Maldon Sea Salt: Britain’s Gourmet Salt

The first thing to know about Maldon sea salt is that Maldon is the name of a place. It is the town where the salt is harvested and it lies on the coast of the county Essex in the East of England. It is situated on the banks of the River Blackwater. Blackwater in this context does not refer to the river’s color but is a corruption of brackwater, which refers to the brackishness or salinity of the water. The Essex coast has long been known for its water’s saltiness. This is due to its marshes and relatively low rainfall. The lower the rainfall, the more concentrated the salt in the water becomes.

The Ancient Romans harvested salt on the Essex coast by boiling the water in lead pots but they were not the first to engage in salt production in that locale; Maldon’s salt has been sought after since before recorded history. The Essex salt industry was documented in the Domesday Book published in 1086, which made note of the area’s pits and pans.

In 1866, Maldon salt was recommended for treating typhoid and other conditions. The Maldon Salt Company was formed in Maldon in 1882; meaning, the company started trading under that name. By 1900, salt had become popular enough to be stocked by the Harrods and other major London stores. It was at this point that Maldon Salt began to develop its lofty reputation. Cooks found it to be better than regular table salt for tasks like salting the brine for pickled beef. They found that it gave the meat a better flavor. The Maldon Salt Company would change hands in 1922 for the only time in its history. It has been owned by the Osborne family for the 96 years since.

While Maldon Salt became a favorite within Great Britain, it was not particularly well known elsewhere in the world. The very first international order for it was in 1955 and came from Sweden.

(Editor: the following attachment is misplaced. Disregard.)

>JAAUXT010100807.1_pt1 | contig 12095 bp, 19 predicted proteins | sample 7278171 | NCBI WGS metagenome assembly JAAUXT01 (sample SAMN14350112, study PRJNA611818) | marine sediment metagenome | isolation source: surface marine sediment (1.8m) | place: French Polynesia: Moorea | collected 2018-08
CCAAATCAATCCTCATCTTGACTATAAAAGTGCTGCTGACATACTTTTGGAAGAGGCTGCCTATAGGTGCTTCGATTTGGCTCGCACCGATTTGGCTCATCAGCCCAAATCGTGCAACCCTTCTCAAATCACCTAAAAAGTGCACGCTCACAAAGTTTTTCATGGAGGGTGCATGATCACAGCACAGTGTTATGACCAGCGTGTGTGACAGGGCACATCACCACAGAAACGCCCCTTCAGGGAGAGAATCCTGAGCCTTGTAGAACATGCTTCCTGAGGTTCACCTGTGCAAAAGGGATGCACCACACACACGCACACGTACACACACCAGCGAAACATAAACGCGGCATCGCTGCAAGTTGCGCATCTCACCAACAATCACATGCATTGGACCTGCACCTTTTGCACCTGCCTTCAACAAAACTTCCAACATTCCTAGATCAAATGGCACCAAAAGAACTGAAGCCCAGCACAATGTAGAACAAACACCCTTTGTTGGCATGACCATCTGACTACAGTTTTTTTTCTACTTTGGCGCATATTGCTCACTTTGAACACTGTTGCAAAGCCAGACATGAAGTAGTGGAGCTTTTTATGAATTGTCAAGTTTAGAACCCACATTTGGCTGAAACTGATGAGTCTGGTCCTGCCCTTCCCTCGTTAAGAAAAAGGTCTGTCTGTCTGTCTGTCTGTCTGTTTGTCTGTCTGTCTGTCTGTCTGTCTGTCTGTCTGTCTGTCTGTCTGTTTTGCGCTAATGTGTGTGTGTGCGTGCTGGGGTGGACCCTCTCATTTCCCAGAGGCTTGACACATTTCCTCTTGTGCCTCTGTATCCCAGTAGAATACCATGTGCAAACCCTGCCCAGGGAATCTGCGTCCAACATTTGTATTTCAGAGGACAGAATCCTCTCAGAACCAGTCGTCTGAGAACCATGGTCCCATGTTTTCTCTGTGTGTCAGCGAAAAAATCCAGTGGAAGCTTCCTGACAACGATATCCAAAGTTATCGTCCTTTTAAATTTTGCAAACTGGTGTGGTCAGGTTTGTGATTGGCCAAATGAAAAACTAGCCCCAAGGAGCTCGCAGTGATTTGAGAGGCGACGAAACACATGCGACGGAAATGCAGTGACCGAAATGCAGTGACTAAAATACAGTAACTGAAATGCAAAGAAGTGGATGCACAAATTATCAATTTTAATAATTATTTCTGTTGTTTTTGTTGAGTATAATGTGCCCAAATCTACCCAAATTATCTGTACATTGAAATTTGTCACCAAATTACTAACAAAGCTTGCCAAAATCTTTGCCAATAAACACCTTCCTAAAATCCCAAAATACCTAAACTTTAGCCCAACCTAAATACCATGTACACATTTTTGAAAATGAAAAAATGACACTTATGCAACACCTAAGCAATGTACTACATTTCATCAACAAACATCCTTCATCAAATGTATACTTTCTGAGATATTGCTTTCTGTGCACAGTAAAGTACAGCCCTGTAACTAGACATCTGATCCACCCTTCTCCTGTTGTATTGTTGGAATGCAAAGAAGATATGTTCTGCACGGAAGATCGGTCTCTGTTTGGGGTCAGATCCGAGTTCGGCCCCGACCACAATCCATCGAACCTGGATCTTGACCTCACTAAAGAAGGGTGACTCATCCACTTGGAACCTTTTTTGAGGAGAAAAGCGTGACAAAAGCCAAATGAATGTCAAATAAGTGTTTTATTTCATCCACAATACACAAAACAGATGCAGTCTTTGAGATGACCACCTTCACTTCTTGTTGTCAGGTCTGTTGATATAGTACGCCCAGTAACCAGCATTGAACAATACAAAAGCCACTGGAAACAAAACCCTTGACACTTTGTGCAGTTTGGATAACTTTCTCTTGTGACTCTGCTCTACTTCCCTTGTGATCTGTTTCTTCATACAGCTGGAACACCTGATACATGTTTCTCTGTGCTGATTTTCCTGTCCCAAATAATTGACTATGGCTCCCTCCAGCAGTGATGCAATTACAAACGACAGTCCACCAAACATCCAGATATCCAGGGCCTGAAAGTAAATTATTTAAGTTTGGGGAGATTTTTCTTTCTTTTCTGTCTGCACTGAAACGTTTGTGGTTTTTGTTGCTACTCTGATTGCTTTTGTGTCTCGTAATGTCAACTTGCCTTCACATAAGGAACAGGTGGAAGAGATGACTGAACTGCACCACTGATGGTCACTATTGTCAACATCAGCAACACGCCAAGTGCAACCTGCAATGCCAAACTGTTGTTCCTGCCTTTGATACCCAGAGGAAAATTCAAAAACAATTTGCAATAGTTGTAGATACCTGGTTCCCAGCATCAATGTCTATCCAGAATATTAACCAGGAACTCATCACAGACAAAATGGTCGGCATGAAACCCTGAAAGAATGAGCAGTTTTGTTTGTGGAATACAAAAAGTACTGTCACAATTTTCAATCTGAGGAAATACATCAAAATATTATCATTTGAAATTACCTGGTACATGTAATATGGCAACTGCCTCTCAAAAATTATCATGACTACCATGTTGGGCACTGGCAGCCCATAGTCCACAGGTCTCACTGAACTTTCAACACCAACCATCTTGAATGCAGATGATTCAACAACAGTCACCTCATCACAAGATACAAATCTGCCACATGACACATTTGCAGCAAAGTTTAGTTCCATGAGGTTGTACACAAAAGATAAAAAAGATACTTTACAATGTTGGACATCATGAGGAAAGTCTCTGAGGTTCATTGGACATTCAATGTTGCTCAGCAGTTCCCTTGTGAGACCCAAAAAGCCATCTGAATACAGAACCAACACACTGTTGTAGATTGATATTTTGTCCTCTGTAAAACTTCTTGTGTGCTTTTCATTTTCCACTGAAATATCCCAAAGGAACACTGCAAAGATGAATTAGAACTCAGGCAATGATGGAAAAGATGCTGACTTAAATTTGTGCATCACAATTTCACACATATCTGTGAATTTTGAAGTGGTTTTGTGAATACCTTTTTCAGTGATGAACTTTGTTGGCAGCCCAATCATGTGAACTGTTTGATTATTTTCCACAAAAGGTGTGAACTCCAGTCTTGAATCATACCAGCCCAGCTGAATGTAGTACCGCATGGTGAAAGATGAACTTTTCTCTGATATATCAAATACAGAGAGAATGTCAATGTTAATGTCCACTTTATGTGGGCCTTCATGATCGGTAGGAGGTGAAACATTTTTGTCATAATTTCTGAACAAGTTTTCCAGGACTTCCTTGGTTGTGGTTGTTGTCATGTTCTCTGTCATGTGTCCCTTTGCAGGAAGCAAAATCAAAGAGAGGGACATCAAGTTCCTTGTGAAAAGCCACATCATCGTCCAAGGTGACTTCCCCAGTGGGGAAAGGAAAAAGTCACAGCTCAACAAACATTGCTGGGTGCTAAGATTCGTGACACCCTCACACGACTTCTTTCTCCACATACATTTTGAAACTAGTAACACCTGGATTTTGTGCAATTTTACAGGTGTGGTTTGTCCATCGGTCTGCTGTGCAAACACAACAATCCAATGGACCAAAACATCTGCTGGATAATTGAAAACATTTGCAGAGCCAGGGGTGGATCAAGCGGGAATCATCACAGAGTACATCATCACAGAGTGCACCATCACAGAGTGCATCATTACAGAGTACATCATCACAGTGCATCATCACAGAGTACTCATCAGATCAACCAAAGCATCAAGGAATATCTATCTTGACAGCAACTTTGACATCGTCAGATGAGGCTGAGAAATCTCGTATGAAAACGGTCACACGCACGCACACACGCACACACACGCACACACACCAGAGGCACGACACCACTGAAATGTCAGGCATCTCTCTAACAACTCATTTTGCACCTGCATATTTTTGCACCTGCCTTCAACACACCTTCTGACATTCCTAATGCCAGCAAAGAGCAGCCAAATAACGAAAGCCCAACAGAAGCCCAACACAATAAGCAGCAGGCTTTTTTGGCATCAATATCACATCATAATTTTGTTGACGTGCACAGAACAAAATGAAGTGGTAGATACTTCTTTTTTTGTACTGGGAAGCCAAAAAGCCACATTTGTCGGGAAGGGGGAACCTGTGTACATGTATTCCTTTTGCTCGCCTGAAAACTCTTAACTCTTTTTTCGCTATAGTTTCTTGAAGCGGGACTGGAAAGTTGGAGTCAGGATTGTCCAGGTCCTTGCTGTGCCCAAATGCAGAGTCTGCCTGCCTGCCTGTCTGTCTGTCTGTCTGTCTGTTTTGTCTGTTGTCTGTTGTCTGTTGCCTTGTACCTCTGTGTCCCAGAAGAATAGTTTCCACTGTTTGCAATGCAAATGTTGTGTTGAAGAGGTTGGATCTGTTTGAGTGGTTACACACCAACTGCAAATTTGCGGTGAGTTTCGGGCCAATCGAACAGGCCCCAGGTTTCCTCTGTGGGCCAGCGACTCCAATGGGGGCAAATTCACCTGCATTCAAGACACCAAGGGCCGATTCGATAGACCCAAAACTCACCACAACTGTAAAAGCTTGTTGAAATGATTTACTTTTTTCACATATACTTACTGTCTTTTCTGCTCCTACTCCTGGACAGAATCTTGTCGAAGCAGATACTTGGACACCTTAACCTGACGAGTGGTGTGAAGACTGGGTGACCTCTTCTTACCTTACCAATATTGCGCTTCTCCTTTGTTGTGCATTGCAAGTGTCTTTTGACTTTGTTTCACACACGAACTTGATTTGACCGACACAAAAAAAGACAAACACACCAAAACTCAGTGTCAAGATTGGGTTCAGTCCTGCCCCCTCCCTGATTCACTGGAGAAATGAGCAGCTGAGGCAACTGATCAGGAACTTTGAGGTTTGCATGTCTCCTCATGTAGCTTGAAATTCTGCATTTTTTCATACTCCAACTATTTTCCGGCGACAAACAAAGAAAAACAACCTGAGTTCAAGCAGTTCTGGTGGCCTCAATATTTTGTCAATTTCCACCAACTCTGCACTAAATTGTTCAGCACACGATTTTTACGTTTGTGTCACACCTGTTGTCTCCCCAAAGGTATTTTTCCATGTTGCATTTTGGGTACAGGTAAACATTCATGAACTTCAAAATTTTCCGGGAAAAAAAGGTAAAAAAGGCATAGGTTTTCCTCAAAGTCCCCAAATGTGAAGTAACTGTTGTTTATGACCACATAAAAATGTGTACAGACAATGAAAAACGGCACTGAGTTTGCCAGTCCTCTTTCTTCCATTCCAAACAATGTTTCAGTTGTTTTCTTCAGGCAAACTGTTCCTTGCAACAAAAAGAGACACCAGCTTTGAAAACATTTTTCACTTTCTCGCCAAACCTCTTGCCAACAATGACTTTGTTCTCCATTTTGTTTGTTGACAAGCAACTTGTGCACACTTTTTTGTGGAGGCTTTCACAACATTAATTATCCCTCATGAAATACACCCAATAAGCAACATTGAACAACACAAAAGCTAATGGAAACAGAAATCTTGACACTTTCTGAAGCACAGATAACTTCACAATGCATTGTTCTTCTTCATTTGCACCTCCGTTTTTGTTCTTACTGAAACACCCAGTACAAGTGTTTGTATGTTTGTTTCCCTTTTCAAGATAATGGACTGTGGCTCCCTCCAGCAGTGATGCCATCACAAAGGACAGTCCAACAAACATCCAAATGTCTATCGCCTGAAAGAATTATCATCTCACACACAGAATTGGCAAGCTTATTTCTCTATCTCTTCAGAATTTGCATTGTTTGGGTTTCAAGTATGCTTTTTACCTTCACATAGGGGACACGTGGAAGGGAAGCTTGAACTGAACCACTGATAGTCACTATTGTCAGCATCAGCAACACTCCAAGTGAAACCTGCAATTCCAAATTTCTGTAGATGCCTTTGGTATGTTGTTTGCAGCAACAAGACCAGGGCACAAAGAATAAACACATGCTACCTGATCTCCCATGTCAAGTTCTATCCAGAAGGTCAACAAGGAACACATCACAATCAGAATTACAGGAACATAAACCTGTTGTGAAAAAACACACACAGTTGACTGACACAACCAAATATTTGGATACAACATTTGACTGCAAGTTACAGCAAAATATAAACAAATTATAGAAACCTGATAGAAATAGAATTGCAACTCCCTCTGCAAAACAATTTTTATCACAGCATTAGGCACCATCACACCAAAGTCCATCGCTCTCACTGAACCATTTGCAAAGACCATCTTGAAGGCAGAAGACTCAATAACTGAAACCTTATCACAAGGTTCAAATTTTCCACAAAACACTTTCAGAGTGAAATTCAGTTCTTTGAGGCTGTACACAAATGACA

In 1977, Maldon Salt would be served at Buckingham Palace for the Queen’s Silver Jubilee. The following year, British supermarket chain Sainsbury’s placed its first order to the Maldon Salt Company. In 2012, the Maldon Salt Company was awarded a royal warrant.

The family-owned company is still in existence today, producing salt that is exported all over the world.

Maldon salt flavor profile

Maldon salt is known for the subtlety of its flavor. Its ephemeral quality is praised among knowledgeable eaters. Its saltiness does not linger like other salts. It has a clean quality as there are no bitter notes. One of the main things to set Maldon sea salt apart from French sea salts is the texture. Maldon sea salt has irregular flakes that have a crisp texture, meaning that are able to add a crunch to dishes.

Health benefits of Maldon sea salt

In terms of its chemical makeup, Maldon sea salt is almost identical to most other forms of salt used in cooking. This means that it consists mostly of sodium chloride and very little else. As a sea salt, it lacks the iodine and fluoride that you would get from regular table salt. All of this means that it has very few health benefits. Among the benefits of salt is the fact that it helps to maintain blood pressure and your body uses it to help with the transmission of nerve signals.

Common uses

Maldon salt can be used in cooking just like any other salt, but serious cooks prefer to use it as a finishing salt. This means that it is sprinkled onto already-prepared food just prior to serving it. The shape and texture of Maldon salt grains also make it great for serving at the table. It can be pinched and sprinkled easily and precisely.

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